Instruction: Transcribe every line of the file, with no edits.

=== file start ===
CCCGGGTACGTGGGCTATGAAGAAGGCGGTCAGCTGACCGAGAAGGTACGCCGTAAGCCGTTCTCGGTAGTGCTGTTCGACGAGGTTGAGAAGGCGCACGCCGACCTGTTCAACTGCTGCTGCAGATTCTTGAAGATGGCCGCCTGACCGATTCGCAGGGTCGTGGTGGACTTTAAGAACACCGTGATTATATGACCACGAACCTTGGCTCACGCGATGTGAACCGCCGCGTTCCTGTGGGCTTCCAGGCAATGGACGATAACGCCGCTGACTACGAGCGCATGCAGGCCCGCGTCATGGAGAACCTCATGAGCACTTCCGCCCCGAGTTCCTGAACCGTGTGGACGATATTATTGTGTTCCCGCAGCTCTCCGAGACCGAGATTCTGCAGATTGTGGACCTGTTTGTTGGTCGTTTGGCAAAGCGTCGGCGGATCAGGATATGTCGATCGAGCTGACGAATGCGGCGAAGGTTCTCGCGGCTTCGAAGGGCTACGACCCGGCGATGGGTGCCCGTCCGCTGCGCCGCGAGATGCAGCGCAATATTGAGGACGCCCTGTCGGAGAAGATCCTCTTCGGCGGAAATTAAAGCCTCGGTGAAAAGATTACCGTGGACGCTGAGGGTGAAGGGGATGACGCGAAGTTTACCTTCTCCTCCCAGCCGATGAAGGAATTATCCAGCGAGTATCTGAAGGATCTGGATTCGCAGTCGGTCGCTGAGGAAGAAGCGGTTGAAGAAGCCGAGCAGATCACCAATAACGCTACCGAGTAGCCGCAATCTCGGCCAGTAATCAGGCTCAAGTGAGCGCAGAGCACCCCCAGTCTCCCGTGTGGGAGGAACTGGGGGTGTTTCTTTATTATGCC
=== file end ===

CCCGGGTACGTGGGCTATGAAGAAGGCGGTCAGCTGACCGAGAAGGTACGCCGTAAGCCGTTCTCGGTAGTGCTGTTCGACGAGGTTGAGAAGGCGCACGCCGACCTGTTCAACTGCTGCTGCAGATTCTTGAAGATGGCCGCCTGACCGATTCGCAGGGTCGTGGTGGACTTTAAGAACACCGTGATTATATGACCACGAACCTTGGCTCACGCGATGTGAACCGCCGCGTTCCTGTGGGCTTCCAGGCAATGGACGATAACGCCGCTGACTACGAGCGCATGCAGGCCCGCGTCATGGAGAACCTCATGAGCACTTCCGCCCCGAGTTCCTGAACCGTGTGGACGATATTATTGTGTTCCCGCAGCTCTCCGAGACCGAGATTCTGCAGATTGTGGACCTGTTTGTTGGTCGTTTGGCAAAGCGTCGGCGGATCAGGATATGTCGATCGAGCTGACGAATGCGGCGAAGGTTCTCGCGGCTTCGAAGGGCTACGACCCGGCGATGGGTGCCCGTCCGCTGCGCCGCGAGATGCAGCGCAATATTGAGGACGCCCTGTCGGAGAAGATCCTCTTCGGCGGAAATTAAAGCCTCGGTGAAAAGATTACCGTGGACGCTGAGGGTGAAGGGGATGACGCGAAGTTTACCTTCTCCTCCCAGCCGATGAAGGAATTATCCAGCGAGTATCTGAAGGATCTGGATTCGCAGTCGGTCGCTGAGGAAGAAGCGGTTGAAGAAGCCGAGCAGATCACCAATAACGCTACCGAGTAGCCGCAATCTCGGCCAGTAATCAGGCTCAAGTGAGCGCAGAGCACCCCCAGTCTCCCGTGTGGGAGGAACTGGGGGTGTTTCTTTATTATGCC